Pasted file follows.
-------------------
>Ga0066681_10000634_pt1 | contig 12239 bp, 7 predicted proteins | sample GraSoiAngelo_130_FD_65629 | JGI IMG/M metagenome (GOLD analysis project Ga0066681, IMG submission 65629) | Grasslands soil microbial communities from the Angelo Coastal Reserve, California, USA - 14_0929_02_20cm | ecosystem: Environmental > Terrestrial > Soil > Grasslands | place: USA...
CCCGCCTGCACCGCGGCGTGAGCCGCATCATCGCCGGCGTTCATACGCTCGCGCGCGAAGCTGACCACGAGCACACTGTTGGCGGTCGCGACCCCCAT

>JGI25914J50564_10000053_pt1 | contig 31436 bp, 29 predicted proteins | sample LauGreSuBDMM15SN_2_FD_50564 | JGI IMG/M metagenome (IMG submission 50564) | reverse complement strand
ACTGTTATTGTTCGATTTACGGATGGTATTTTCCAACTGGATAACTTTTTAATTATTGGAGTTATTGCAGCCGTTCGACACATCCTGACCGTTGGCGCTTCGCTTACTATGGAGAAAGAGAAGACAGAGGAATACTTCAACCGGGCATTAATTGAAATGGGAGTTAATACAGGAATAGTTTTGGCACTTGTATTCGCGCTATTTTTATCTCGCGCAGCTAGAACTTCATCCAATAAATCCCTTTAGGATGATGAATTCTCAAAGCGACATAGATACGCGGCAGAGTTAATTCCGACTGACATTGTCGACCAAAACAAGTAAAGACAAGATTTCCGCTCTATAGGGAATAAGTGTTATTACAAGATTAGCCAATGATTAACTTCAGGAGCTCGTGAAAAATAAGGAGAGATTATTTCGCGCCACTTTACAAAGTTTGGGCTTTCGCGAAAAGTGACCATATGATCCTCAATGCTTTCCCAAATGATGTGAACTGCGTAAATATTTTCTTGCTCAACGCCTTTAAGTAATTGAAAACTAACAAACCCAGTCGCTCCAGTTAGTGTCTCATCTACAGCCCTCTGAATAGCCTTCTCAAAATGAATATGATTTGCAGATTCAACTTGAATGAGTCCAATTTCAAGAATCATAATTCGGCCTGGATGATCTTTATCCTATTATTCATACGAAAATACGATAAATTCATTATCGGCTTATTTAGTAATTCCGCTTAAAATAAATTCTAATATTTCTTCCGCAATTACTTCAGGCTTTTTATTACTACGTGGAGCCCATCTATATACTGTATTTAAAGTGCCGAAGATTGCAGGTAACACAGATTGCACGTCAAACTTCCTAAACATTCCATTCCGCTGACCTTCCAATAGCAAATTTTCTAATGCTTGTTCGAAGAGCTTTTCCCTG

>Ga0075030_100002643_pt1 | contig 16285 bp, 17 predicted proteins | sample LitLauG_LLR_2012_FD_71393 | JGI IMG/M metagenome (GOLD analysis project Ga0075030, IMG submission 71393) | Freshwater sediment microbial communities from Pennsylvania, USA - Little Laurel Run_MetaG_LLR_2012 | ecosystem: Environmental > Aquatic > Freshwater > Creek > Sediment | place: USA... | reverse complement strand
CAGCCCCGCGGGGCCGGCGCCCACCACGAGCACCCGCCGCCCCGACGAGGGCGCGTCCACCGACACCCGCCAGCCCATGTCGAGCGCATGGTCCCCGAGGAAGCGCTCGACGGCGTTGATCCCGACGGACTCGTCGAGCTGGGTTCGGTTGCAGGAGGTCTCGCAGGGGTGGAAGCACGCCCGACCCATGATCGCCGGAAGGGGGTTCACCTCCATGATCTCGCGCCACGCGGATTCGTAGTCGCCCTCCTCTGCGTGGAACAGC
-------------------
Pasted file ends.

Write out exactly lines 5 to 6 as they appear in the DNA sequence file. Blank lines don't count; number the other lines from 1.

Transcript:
>Ga0075030_100002643_pt1 | contig 16285 bp, 17 predicted proteins | sample LitLauG_LLR_2012_FD_71393 | JGI IMG/M metagenome (GOLD analysis project Ga0075030, IMG submission 71393) | Freshwater sediment microbial communities from Pennsylvania, USA - Little Laurel Run_MetaG_LLR_2012 | ecosystem: Environmental > Aquatic > Freshwater > Creek > Sediment | place: USA... | reverse complement strand
CAGCCCCGCGGGGCCGGCGCCCACCACGAGCACCCGCCGCCCCGACGAGGGCGCGTCCACCGACACCCGCCAGCCCATGTCGAGCGCATGGTCCCCGAGGAAGCGCTCGACGGCGTTGATCCCGACGGACTCGTCGAGCTGGGTTCGGTTGCAGGAGGTCTCGCAGGGGTGGAAGCACGCCCGACCCATGATCGCCGGAAGGGGGTTCACCTCCATGATCTCGCGCCACGCGGATTCGTAGTCGCCCTCCTCTGCGTGGAACAGC